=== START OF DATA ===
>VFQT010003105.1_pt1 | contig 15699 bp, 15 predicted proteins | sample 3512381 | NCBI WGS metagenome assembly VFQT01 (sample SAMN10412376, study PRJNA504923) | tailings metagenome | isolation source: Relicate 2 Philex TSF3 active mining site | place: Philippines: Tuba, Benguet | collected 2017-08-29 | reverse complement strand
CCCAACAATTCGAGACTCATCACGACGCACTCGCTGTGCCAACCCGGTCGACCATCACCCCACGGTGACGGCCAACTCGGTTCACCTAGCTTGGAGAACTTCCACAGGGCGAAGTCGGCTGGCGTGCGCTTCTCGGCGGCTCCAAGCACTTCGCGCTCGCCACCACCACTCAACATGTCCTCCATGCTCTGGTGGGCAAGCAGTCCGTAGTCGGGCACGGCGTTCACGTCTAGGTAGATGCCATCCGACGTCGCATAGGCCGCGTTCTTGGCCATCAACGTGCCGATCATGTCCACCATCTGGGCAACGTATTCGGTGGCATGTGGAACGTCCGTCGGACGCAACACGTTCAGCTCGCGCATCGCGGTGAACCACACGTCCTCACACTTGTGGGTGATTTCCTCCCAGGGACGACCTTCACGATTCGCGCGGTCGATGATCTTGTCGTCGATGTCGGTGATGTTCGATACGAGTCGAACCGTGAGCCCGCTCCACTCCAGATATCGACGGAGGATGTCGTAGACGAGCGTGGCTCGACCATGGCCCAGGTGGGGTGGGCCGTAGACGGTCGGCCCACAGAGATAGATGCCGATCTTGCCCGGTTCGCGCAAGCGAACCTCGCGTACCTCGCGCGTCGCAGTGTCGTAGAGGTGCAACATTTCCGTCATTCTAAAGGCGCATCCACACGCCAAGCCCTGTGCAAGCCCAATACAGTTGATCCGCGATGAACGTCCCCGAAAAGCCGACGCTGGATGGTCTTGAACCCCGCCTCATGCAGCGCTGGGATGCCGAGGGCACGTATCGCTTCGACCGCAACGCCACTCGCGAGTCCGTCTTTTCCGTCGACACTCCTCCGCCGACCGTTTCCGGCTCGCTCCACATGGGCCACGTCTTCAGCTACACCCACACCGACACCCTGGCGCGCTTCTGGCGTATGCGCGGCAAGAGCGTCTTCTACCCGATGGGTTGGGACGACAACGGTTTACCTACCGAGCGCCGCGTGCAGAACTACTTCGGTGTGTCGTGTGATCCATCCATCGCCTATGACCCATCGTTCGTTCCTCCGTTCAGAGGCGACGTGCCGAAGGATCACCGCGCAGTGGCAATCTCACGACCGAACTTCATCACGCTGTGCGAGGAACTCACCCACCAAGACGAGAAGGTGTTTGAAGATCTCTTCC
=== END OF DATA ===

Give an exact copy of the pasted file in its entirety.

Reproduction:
>VFQT010003105.1_pt1 | contig 15699 bp, 15 predicted proteins | sample 3512381 | NCBI WGS metagenome assembly VFQT01 (sample SAMN10412376, study PRJNA504923) | tailings metagenome | isolation source: Relicate 2 Philex TSF3 active mining site | place: Philippines: Tuba, Benguet | collected 2017-08-29 | reverse complement strand
CCCAACAATTCGAGACTCATCACGACGCACTCGCTGTGCCAACCCGGTCGACCATCACCCCACGGTGACGGCCAACTCGGTTCACCTAGCTTGGAGAACTTCCACAGGGCGAAGTCGGCTGGCGTGCGCTTCTCGGCGGCTCCAAGCACTTCGCGCTCGCCACCACCACTCAACATGTCCTCCATGCTCTGGTGGGCAAGCAGTCCGTAGTCGGGCACGGCGTTCACGTCTAGGTAGATGCCATCCGACGTCGCATAGGCCGCGTTCTTGGCCATCAACGTGCCGATCATGTCCACCATCTGGGCAACGTATTCGGTGGCATGTGGAACGTCCGTCGGACGCAACACGTTCAGCTCGCGCATCGCGGTGAACCACACGTCCTCACACTTGTGGGTGATTTCCTCCCAGGGACGACCTTCACGATTCGCGCGGTCGATGATCTTGTCGTCGATGTCGGTGATGTTCGATACGAGTCGAACCGTGAGCCCGCTCCACTCCAGATATCGACGGAGGATGTCGTAGACGAGCGTGGCTCGACCATGGCCCAGGTGGGGTGGGCCGTAGACGGTCGGCCCACAGAGATAGATGCCGATCTTGCCCGGTTCGCGCAAGCGAACCTCGCGTACCTCGCGCGTCGCAGTGTCGTAGAGGTGCAACATTTCCGTCATTCTAAAGGCGCATCCACACGCCAAGCCCTGTGCAAGCCCAATACAGTTGATCCGCGATGAACGTCCCCGAAAAGCCGACGCTGGATGGTCTTGAACCCCGCCTCATGCAGCGCTGGGATGCCGAGGGCACGTATCGCTTCGACCGCAACGCCACTCGCGAGTCCGTCTTTTCCGTCGACACTCCTCCGCCGACCGTTTCCGGCTCGCTCCACATGGGCCACGTCTTCAGCTACACCCACACCGACACCCTGGCGCGCTTCTGGCGTATGCGCGGCAAGAGCGTCTTCTACCCGATGGGTTGGGACGACAACGGTTTACCTACCGAGCGCCGCGTGCAGAACTACTTCGGTGTGTCGTGTGATCCATCCATCGCCTATGACCCATCGTTCGTTCCTCCGTTCAGAGGCGACGTGCCGAAGGATCACCGCGCAGTGGCAATCTCACGACCGAACTTCATCACGCTGTGCGAGGAACTCACCCACCAAGACGAGAAGGTGTTTGAAGATCTCTTCC